“I knew that I was potentially putting my life at risk, but I was willing,” she said. “I was so consumed with that mindset that God is all powerful, he's all knowing, he has the perfect plan for my life and I just need to trust him for that. And if that does involve dying, then, you know, he has his reasons for that.”
‘Quiverfull is an extremist movement.’
Eventually, she began to doubt the Quiverfull lifestyle. She says that the final straw for her was seeing how unhappy her children were.
“Our house felt like some kind of prison where nobody was allowed to be actual humans,” Garrison said. “It had become very sad. Everything was always tense.”
After she and her husband divorced, in 2009 she launched a blog, No Longer Quivering, which she describes as a gathering place for women escaping and healing from “spiritual abuse.”
For Garrison, the term “spiritual abuse” is appropriate.
“People have this innate desire to connect … They want to have that feeling of belonging,” she said. “And so, these leaders, they home in on that, and they exploit that feeling.”
She says that many leaders are genuine. She thinks that they aren’t trying to scam anyone and that they really buy into the ideas. But, she says, the Quiverfull movement is about “dominionism,” or working toward a nation governed by Christians.
“It’s very much this idea that you can take back America for God and the way that you’re going to do that is just by outpopulating the enemy,” she said.
Garrison says she does not have any doubts that she made the right decision. She feels she can be herself.
“It’s so freeing,” she said.
On the top of her website is a banner that, at first glance, has a misspelling of the word “quivering”; the absence of the “u” in “qivering” was deliberate.
“The tagline is ‘There is no “you” in quivering.’ Because you're not allowed to consider yourself, your preferences, your likes, your dislikes, whatever,” she said. “It’s like, what does God want? That is all that matters.”
Jennifer Flanders, a conservative Christian and mother of 12, says Quiverfull isn’t a label she would necessary pick for herself.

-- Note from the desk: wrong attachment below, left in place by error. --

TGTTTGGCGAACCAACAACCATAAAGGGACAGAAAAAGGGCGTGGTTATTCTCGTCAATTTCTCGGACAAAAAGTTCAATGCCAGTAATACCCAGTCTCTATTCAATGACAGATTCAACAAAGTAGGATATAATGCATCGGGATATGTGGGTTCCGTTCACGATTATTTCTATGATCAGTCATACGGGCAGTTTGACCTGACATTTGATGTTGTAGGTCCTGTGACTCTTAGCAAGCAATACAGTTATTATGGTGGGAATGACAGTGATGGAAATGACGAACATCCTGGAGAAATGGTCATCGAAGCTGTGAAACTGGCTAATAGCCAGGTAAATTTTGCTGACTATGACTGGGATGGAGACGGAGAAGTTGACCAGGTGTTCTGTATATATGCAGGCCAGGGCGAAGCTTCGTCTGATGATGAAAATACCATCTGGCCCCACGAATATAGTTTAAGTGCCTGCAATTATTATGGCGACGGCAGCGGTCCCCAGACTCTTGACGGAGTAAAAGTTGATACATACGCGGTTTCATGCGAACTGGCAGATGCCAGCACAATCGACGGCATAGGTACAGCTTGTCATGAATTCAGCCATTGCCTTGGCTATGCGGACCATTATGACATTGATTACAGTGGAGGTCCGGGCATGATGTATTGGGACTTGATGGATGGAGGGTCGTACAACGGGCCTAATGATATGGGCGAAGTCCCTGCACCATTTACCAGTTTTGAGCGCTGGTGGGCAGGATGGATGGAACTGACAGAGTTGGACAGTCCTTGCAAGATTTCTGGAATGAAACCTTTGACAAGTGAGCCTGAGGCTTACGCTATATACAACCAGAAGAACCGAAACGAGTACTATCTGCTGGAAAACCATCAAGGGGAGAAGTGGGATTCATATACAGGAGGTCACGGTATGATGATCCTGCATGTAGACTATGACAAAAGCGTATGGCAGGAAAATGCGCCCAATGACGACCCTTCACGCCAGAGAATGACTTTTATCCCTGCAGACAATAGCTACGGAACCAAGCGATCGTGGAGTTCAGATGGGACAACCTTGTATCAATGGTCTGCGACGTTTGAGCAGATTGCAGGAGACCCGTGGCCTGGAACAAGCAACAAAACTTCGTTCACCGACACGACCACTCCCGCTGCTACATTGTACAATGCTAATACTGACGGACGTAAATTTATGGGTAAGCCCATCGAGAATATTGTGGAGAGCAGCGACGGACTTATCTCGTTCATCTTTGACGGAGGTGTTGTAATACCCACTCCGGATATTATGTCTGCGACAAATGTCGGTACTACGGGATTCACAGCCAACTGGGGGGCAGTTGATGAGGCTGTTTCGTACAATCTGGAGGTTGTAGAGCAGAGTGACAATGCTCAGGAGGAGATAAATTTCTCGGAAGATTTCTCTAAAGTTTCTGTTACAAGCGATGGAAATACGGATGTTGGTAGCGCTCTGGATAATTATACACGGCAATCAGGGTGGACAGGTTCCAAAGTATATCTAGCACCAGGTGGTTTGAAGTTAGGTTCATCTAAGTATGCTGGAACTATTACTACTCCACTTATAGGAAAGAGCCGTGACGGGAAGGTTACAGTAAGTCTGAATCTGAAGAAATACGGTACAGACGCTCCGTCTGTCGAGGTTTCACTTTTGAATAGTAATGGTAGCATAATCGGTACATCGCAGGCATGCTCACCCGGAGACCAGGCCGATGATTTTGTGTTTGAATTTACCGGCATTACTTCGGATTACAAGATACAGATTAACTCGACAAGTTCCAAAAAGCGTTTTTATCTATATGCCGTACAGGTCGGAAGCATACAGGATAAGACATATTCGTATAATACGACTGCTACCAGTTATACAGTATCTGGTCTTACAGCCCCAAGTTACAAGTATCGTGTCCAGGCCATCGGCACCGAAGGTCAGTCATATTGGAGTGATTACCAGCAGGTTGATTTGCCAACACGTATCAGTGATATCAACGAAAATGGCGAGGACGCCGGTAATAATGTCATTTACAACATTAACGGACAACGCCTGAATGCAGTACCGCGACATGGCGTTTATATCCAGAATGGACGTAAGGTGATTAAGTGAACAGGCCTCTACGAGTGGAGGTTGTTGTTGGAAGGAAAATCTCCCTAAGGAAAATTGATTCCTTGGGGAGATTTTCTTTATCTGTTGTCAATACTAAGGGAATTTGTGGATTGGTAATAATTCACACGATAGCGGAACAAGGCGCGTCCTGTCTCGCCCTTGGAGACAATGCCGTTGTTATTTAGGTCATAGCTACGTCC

“But the Bible talks about children being a blessing and ‘Happy is the man that has his quiver full,’” she said. “And we're very happy and our quiver’s very full, so in that sense, yes, we’re part of that.”
Flanders asserts that the lifestyle was her choice, “something that God put in my head from early on.” She told America Tonight how important it was for her to find a partner who shared her beliefs and values. She and her husband, Doug Flanders, happily maintain traditional gender roles.
“As a Christian, I knew that God's design for families was for the husbands to be a leader and the wife to respect and submit to that,” she said.
But when asked about the idea of the wife being submissive — a trait often associated with the Quiverfull lifestyle — she appears uneasy. While he may have the final say in decisions that they don’t see “eye to eye in,” she says, “he’s very gracious” and takes her beliefs into consideration.
‘I’m not brainwashed. I chose it.’
Jennifer Flanders, who runs a family-focused website from home, knows women judge her for her lifestyle and often receives negative comments. Unashamed of who they are and fiercely committed to their beliefs, the Flanderses seem to enjoy having a quiver full of children; the older ones have studied and worked around the world, from Europe to the Middle East.
“They don’t know anything about our life,” Flanders said of the critics. “But they want to say that I'm brainwashed because I want children and love my husband and am content to be at home. I'm not brainwashed. I chose it.”